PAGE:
- Raise public awareness about the spread of invasive exotic plants into Tennessee’s natural areas
- Facilitate the exchange of information concerning management and control of invasive exotic plants
- Provide a forum for all interested parties to participate in meetings, workshops, and an annual symposium, and to share the benefits from information provided by TN-IPC
- Serve as educational, advisory, and technical support on all aspects of invasive exotics
- Initiate campaign actions to prevent further invasive plant introductions
Membership in TN-IPC is open to anyone with an interest in the problem of invasive exotic plants, their identification, impacts, and control. Our members include professional land managers, private landowners, individual homeowners, public and private recreation areas, educational institutions, conservation and gardening organizations, and government agencies. Join Us by becoming a member.
Vintage TN-EPPC T-shirt
Show your support for a healthy natural environment with our cool t-shirt, a flattering, goes-with-anything cream. The colorful design shows Tennessee locked in a fierce battle with Japanese Honeysuckle! Sizes are small, medium, large, and extra large for $18.00, which includes shipping!
Choose a size below and click “Buy Now.” Price is $15, plus $3 shipping. Thank you!
Board of Directors
The Board of Directors holds quarterly meetings to conduct the business of the Council, manages the assets of the Council, represents TN-IPC to SE-EPPC, serves as a liaison between public, private, and government entities, and develops educational resources for interested parties. TN-IPC officers are Kitty McCracken, president, Belinda Ferro, vice president, Christine Bertz, treasurer, and Margie Hunter, secretary. David Adams, Mike Berkley, Andrea Bishop, Adam Datillo, Jimmy Groton, Kristine Johnson, Katy Kilbourne, Chris Oswalt, and Pat Parr serve on the board. Information and bios for each are listed on the Contact page.
Past board members include Claude Bailey, Jim Bean, Brian Bowen, Dan Brown, Richard Clements, Kevin Fitch, Nancy Fraley, Jack Gilpin, Terri Hogan, Sara Kuebbing, David Lincicome, Carrie Miller, Alix Pfennigwerth, Jack Ranney, Marie Tackett, and LinnAnn Welch.
Board Meeting Minutes
The Board of Directors meets quarterly in various locations across the state. Meetings begin at 10:00 a.m. and end no later than 3:00 p.m. The most recent meeting minutes also contain a full copy of the Treasurer’s Report.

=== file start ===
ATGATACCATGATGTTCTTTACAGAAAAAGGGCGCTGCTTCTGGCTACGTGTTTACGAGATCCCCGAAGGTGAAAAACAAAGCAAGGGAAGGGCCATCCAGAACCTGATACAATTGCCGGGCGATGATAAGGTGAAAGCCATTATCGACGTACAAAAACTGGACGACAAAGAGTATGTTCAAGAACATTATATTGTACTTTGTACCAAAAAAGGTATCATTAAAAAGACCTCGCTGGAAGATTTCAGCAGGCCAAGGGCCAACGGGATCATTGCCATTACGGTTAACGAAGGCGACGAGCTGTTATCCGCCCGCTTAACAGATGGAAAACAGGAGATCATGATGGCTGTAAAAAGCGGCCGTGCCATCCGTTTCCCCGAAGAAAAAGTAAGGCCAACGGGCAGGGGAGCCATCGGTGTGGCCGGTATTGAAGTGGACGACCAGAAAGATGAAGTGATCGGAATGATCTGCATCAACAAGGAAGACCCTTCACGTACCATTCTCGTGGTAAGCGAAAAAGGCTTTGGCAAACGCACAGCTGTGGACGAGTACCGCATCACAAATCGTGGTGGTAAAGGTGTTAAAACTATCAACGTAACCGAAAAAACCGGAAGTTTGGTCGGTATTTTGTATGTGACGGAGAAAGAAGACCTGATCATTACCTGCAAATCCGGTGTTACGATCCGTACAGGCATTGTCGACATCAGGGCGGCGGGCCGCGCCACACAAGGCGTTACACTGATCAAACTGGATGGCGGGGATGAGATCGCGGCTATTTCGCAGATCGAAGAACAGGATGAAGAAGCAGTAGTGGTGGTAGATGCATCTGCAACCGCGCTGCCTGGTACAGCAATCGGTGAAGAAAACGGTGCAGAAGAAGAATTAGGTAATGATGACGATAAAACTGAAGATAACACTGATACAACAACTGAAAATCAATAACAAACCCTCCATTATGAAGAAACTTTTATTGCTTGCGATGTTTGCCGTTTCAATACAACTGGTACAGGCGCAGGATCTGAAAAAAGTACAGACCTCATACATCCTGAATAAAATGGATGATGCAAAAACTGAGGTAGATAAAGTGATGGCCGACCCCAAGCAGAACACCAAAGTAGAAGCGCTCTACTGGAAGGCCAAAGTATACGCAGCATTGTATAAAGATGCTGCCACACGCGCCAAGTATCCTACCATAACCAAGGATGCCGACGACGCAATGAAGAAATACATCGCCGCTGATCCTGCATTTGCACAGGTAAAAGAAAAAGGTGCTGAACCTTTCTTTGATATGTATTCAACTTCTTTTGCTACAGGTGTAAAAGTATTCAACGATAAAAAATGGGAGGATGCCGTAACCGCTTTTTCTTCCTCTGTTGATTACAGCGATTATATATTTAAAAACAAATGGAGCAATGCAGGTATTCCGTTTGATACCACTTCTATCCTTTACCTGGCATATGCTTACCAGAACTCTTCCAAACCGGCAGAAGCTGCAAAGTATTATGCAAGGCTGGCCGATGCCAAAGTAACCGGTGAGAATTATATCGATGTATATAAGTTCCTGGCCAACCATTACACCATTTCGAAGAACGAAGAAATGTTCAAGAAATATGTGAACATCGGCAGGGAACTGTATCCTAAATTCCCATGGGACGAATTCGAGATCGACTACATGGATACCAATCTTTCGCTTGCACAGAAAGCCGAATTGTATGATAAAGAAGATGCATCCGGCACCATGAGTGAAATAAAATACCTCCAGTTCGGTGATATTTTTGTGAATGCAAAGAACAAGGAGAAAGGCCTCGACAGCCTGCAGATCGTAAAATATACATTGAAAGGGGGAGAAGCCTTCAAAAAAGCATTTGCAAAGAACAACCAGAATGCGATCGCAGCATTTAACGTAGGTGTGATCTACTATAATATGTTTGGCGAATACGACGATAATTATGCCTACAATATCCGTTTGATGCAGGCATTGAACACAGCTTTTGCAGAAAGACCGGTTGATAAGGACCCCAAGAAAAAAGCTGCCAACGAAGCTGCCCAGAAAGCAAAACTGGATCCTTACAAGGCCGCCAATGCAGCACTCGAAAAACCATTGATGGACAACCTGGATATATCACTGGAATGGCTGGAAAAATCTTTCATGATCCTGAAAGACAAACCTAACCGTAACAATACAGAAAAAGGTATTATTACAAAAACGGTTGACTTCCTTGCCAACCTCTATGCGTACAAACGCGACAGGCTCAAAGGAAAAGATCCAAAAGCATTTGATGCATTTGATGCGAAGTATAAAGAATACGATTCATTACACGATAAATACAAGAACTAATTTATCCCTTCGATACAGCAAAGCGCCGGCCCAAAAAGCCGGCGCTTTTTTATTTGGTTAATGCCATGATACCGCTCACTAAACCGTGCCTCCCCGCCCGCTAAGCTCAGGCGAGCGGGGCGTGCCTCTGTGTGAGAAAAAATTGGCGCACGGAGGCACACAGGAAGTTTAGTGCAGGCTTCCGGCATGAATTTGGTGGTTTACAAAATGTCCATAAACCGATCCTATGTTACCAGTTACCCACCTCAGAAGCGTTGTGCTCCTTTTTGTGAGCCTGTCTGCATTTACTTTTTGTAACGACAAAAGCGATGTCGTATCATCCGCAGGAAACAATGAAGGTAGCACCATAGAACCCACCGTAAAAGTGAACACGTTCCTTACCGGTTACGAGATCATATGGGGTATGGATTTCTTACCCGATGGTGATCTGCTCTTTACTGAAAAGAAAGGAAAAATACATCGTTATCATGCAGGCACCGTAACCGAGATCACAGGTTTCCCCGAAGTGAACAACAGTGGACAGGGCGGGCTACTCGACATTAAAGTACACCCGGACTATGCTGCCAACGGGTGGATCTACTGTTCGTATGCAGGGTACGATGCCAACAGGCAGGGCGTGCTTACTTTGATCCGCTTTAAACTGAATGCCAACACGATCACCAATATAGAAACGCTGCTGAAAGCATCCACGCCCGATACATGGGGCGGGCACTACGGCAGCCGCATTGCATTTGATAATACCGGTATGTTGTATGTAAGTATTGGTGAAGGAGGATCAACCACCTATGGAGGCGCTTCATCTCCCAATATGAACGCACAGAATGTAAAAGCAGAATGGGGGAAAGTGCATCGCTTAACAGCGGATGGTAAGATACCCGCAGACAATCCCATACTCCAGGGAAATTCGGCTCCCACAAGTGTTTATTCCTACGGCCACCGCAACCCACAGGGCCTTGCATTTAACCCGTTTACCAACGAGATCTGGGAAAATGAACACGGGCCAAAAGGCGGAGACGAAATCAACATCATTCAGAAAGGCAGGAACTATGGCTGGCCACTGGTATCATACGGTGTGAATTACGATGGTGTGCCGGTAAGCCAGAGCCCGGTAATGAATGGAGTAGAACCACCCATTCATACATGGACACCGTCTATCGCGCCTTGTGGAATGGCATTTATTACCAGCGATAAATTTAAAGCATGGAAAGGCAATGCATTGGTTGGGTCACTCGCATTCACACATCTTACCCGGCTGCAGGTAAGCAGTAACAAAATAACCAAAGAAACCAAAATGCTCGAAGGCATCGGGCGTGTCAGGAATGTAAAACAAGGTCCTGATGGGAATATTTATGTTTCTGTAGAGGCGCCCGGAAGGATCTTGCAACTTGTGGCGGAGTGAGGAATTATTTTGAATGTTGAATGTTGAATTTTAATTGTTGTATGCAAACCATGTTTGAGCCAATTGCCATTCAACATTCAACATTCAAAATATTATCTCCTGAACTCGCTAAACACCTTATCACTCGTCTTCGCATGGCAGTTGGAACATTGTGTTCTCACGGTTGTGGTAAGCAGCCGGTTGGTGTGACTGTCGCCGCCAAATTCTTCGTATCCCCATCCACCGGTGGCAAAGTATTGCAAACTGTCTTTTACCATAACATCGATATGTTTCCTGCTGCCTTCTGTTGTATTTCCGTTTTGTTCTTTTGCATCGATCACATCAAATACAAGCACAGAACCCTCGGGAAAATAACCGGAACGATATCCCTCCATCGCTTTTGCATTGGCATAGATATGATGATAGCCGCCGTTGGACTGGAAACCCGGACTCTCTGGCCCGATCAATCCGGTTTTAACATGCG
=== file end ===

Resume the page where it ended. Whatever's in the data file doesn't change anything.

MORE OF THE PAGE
The Board of Directors revised the Council’s bylaws on June 8, 2011.
History of TN-IPC
The Tennessee Exotic Pest Plant Council was established March 12, 1994 in Nashville at the first annual Tennessee Exotic Pest Plant Symposium with assistance and support from similar organizations in California and Florida. A steering committee drafted the bylaws, served as the first board of directors, and successfully obtained 501(c)(3) non-profit status from the IRS. A year earlier an exploratory meeting of forty invited participants representing a cross section of resource managers, scientists, teachers, and others interested in the issue set the stage for this statewide organization. In 2016, TN-EPPC changed its name to the Tennessee Invasive Plant Council (TN-IPC), following the lead of other councils around the country.
Since its organization, TN-IPC has hosted statewide annual symposia, and representatives of TN-IPC have given presentations at similar conferences. In the spring of 1997 the annual symposium was much wider in scope and addressed exotic pest issues throughout the region. The “Exotic Pests of the Eastern Forests Conference,” which was held in Nashville, was co-hosted with the USDA Forest Service and numerous other co-sponsors.
One of TN-IPC’s primary tasks is the development of the invasive plant list in Tennessee. This list is updated regularly following a rigorous evaluation protocol utilizing input from numerous botanists, ecologists, and resource managers across the state. TN-IPC publishes several educational brochures and has held numerous workshops on invasive plant identification and control. In cooperation with Great Smoky Mountains National Park, the organization published the Tennessee Exotic Pest Vegetation Manual in 1997. TN-IPC serves as a technical advisory body and participates in cooperative efforts to get federal and state government agencies out of the business of using exotics. TN-IPC is a member of the National Association of Invasive Plant Councils and a state chapter of Southeastern Exotic Pest Plant Council.
While much remains to be done, the Tennessee Invasive Plant Council fills an important role addressing a critical issue that no other organization in the state recognizes as its mission..